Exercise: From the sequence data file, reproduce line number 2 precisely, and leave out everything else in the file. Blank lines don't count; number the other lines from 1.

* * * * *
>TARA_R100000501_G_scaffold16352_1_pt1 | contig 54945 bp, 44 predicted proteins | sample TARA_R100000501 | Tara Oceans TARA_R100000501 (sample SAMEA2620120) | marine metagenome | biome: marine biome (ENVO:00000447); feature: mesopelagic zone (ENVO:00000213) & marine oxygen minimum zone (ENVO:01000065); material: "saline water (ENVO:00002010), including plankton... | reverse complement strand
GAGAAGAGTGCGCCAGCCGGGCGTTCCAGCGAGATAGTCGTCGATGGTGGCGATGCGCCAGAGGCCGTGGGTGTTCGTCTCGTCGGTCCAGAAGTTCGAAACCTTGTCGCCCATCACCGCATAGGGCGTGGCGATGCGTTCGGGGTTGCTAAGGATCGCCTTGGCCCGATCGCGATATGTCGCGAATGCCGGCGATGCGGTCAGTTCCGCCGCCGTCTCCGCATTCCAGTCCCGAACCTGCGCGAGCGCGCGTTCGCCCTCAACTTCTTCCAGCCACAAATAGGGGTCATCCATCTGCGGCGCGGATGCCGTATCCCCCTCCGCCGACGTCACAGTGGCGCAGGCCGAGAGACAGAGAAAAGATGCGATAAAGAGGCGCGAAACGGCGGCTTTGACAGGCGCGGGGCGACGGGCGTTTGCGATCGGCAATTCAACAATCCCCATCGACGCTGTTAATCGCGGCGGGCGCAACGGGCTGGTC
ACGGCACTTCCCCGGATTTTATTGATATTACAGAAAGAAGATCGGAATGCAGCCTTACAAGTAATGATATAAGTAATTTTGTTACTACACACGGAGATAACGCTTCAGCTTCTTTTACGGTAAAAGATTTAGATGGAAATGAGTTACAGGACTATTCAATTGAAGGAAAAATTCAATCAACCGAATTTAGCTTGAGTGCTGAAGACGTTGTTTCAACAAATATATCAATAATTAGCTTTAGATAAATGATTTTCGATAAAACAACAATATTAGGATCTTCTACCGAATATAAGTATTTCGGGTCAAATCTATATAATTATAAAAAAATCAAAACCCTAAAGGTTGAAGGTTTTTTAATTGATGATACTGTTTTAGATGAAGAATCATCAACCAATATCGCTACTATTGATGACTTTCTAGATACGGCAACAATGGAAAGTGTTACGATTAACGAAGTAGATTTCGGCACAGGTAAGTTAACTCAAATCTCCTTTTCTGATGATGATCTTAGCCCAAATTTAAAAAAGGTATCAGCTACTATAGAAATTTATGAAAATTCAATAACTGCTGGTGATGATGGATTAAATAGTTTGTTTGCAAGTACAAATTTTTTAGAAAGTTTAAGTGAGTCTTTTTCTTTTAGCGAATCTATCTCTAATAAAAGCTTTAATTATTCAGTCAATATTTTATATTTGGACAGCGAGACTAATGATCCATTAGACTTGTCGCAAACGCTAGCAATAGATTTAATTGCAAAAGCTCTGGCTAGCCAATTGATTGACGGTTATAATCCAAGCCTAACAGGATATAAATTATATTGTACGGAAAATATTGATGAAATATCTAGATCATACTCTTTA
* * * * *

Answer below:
GAGAAGAGTGCGCCAGCCGGGCGTTCCAGCGAGATAGTCGTCGATGGTGGCGATGCGCCAGAGGCCGTGGGTGTTCGTCTCGTCGGTCCAGAAGTTCGAAACCTTGTCGCCCATCACCGCATAGGGCGTGGCGATGCGTTCGGGGTTGCTAAGGATCGCCTTGGCCCGATCGCGATATGTCGCGAATGCCGGCGATGCGGTCAGTTCCGCCGCCGTCTCCGCATTCCAGTCCCGAACCTGCGCGAGCGCGCGTTCGCCCTCAACTTCTTCCAGCCACAAATAGGGGTCATCCATCTGCGGCGCGGATGCCGTATCCCCCTCCGCCGACGTCACAGTGGCGCAGGCCGAGAGACAGAGAAAAGATGCGATAAAGAGGCGCGAAACGGCGGCTTTGACAGGCGCGGGGCGACGGGCGTTTGCGATCGGCAATTCAACAATCCCCATCGACGCTGTTAATCGCGGCGGGCGCAACGGGCTGGTC